This is ridiculous, I thought as I watched. She is getting divorced because she's a quitter. I was watching Eat, Pray, Love on the plane and was trying with all my might to dismiss it. I was in my early twenties. I had a lot of thoughts. She’s selfish, I thought. She doesn’t get it, I thought. She thinks the point of all of this is to be happy, I thought. It was pretty dismal.
I remember that season of my life so clearly... walking home from my first year of classes in my PhD program every day past the construction & the bagel place that always smelled burnt, my headphones in & my hands in my pockets. I was always listening to something about how to be a better wife, how to make this marriage thing work. I had every Bible Study on The Song of Solomon you could find, plus the 7 This & 5 That of highly not-trying-to-kill-eachother couples.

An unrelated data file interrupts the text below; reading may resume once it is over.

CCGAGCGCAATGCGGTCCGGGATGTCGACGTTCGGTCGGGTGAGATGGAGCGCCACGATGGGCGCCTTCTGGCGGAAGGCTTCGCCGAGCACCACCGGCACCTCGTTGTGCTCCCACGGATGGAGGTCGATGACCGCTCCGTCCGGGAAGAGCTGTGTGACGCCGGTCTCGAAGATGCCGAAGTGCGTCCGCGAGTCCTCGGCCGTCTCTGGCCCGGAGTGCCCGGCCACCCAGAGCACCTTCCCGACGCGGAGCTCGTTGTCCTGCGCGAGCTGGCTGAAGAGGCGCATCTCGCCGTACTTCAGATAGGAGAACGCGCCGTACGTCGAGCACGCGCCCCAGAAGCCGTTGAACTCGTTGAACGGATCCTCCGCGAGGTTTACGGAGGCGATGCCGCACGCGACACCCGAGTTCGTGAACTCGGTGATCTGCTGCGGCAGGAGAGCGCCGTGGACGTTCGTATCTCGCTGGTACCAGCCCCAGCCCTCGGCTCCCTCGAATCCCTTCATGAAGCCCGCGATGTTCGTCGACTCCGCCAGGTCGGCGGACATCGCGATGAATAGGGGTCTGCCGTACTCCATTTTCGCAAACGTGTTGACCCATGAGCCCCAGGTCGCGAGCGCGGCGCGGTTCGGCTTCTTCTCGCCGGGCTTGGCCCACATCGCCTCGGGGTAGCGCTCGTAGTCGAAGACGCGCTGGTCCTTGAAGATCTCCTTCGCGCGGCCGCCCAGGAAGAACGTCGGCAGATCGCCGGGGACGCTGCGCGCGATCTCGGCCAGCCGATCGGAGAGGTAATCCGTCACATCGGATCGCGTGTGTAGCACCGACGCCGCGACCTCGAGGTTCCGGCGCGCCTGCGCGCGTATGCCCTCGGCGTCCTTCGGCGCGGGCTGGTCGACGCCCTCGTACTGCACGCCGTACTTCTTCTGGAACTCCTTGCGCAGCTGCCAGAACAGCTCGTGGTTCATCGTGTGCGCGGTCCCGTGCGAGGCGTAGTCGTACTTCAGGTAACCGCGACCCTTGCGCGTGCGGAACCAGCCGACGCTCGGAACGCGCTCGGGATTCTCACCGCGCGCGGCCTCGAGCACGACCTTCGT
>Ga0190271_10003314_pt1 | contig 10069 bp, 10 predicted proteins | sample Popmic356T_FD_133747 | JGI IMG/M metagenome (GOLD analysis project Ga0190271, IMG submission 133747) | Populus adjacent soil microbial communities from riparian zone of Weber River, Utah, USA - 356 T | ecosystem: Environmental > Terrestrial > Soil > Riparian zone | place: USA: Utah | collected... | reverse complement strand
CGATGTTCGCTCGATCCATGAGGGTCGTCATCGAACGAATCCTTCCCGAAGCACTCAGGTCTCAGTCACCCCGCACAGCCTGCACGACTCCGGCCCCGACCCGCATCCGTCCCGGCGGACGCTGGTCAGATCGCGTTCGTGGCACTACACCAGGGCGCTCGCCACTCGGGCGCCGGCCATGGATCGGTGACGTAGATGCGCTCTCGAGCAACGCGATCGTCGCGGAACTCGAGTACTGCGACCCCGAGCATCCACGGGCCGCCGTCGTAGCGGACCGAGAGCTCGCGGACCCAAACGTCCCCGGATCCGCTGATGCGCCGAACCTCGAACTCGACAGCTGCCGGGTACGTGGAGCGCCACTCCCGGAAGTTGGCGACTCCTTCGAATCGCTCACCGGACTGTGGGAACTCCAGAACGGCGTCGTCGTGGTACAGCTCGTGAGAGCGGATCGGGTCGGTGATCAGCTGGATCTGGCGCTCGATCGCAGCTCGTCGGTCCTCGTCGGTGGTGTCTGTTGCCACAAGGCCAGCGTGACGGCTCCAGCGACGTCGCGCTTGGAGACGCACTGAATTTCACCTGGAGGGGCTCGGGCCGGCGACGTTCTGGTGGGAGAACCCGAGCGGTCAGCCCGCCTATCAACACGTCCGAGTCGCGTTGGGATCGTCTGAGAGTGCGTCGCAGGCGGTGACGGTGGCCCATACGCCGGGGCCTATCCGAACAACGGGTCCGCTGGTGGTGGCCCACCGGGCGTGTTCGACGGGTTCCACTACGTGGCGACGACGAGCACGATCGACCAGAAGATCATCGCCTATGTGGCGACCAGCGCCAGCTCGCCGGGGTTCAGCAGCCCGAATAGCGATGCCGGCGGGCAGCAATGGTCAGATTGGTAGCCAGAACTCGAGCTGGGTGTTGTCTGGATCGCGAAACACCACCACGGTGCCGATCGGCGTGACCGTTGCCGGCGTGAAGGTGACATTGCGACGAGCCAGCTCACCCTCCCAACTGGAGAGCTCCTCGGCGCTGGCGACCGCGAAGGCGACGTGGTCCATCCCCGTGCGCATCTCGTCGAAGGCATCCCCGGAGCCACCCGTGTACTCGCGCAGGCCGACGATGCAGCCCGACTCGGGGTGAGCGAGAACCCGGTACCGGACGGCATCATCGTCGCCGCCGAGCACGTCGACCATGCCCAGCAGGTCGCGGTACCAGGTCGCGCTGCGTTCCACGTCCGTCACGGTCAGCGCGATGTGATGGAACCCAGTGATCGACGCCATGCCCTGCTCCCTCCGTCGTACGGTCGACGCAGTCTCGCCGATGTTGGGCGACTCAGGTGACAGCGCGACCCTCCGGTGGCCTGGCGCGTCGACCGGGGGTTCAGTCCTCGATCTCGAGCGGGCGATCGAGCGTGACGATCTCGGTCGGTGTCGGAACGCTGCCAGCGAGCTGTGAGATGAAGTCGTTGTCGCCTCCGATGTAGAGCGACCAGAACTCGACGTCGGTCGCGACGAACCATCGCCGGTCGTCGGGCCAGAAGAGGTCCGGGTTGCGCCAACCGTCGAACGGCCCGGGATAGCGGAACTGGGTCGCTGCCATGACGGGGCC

And I remember crying in the bathroom wondering how I could feel so helpless. Wondering why I couldn't A-student my way through marriage. Everything had started to feel broken, including me. I couldn't get through the week without landing in a doctor's office, trying to figure out why my body was in so much pain.
Like so many women, I had pelvic pain that I couldn’t quite explain, and it had shown up basically as soon as I had gotten engaged to my ex-husband.
Looking back, it’s a little easier to understand what happened — my body completely froze up, and it would take years to listen to it, to unwind and soothe it back to normal so that I could feel at home in myself again, swaying my hips and breathing deep without feeling like chopsticks were being poked inside me.